This wine is very elegant, and I decided to pair it with the first movement from Schubert’s Symphony No. 5. When you sit back and listen to this music, you have a stream of notes that introduces you to a simple and refreshing melody that makes you smile, just like a Riesling.

Hear the symphony on YouTube by clicking here.

Music: J. Strauss II’s Frühlingsstimmen, Op.410
Wine: Vigna La Rivetta, Valdobbiadene Superiore di Cartizze, Villa Sandi

The winery, located at the Villa Sandi built in the early 17th century, was also one of the locations for Frank Losey’s classic film production of Don Giovanni.

I chose this wine because we need bubbles on the list! Of course, I love champagne, and it has a strong presence. But I think it’s important to know that in Italy, we have first class bubbly white wine. As you head towards northeast Italy, you will find a mountain range called the Dolemites, and you will find Valdobbiadene.

I offer this wine as an option for your parties, birthdays, weddings, or before or after dinner. And of course, you would chill this wine in summertime. Since we’re in the Alps, I thought some music by Johann Strauss II would be perfect. His Frühlingsstimmen (“Voices of Spring”) has a very light-hearted melody, and when you listen, your heart smiles exactly like after drinking a nice, sparkling wine.

Listen to the work on YouTube by click here.

Music: “Un bal” from Berlioz’s Symphonie fantastique
Wine: Saint-Émilion, Bordeaux, Château Cheval Blanc

Château Cheval Blanc

I live in Paris, and I had to include a French wine on the list. One of my favorite wines is a Saint-Émilion from the Bordeaux region in France. We are talking about a very expensive wine here, but it might be one of the best you will ever drink! This wine is a blend of Merlot, Cabernet Franc, and Caberent Sauvignon grapes. It’s a complex wine that gives you flavors of plums and bit of chocolate. When I was younger, I conducted at the opera in Bordeaux, so I took the time to understand the Bordeaux culture, which helped me express myself as a conductor.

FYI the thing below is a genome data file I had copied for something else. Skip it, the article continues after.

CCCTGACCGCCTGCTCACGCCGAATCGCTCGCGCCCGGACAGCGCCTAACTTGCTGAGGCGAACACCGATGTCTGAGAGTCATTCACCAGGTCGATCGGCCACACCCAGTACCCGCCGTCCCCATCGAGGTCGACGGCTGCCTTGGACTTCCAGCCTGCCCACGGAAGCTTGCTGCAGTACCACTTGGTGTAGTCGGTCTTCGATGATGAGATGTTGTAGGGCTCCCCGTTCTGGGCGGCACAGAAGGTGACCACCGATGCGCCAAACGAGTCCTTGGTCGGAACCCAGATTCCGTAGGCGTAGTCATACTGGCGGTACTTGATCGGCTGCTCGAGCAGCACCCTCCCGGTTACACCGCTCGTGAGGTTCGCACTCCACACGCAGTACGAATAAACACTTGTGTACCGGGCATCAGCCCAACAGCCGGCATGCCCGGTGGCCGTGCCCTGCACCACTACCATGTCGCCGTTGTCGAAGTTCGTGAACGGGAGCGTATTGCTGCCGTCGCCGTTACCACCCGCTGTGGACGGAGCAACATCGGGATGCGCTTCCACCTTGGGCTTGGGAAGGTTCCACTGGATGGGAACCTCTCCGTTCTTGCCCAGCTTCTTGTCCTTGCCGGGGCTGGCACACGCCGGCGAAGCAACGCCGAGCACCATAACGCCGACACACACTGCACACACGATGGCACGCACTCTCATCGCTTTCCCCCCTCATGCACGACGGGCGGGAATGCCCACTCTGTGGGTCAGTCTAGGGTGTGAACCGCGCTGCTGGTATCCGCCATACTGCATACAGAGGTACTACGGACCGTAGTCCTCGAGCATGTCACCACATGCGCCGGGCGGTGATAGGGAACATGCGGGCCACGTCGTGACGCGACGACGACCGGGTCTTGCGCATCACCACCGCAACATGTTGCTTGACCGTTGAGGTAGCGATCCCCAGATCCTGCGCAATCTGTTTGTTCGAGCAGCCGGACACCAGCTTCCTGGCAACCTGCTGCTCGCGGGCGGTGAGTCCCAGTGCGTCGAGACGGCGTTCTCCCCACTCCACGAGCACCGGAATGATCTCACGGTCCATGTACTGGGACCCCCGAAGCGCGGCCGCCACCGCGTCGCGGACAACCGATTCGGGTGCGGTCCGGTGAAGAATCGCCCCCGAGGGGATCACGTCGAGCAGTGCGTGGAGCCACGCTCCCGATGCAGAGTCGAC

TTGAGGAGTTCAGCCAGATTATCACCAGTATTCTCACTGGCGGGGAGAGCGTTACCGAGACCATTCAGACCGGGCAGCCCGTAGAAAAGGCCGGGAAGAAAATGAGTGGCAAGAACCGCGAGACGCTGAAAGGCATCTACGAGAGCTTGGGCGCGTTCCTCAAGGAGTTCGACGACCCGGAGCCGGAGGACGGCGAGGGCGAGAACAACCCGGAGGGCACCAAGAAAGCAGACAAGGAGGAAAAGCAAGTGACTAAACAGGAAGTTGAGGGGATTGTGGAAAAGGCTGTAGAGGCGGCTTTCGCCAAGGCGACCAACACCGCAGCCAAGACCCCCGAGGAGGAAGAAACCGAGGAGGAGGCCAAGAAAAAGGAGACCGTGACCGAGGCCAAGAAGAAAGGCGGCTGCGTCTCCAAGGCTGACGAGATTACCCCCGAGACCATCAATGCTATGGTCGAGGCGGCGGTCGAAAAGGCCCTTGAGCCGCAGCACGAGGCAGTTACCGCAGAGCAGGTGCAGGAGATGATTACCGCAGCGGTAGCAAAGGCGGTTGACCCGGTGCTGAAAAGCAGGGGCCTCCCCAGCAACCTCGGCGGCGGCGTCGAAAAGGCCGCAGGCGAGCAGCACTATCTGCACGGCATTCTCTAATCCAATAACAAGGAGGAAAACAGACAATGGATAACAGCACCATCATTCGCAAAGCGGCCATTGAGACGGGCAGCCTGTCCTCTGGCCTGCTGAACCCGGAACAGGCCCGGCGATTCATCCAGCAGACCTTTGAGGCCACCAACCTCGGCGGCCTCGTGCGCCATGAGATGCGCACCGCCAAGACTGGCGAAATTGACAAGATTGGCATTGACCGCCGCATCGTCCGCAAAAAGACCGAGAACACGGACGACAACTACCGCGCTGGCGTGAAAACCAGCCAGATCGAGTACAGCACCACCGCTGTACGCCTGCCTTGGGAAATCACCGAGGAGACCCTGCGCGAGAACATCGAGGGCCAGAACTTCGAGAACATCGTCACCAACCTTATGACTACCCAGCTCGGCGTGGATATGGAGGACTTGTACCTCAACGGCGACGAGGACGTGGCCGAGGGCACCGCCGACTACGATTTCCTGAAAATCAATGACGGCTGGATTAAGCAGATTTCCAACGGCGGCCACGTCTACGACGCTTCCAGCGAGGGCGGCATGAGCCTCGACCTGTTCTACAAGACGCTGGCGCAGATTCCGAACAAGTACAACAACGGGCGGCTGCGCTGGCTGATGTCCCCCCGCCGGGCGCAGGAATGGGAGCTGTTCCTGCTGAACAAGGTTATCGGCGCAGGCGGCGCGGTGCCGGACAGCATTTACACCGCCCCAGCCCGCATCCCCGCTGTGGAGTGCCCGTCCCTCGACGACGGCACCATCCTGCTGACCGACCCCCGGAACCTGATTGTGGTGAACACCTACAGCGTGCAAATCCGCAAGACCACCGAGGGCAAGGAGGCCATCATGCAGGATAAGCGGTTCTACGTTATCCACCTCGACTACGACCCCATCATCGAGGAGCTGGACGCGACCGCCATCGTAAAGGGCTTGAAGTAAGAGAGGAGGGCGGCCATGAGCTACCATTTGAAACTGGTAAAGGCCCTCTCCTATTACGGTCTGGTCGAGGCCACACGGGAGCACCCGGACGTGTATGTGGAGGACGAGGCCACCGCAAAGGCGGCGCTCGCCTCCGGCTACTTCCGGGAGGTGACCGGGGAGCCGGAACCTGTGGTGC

There are so many emotions with a glass of Saint-Émilion, and I could only imagine pairing it with the third movement, “Un bal,” from Berlioz’s Symphonie fantastique. The whole symphony itself might as well represent the wine, but the last movement has the Dies irae, which might be a bit too dark. The third movement represents this vortex of sensations – the movement starts with a very kind, somehow bel canto melody, and the ball becomes more and more exciting. It just like when you drink your glass of Saint-Émilion.

Hear this movement of the symphony on YouTube by clicking here.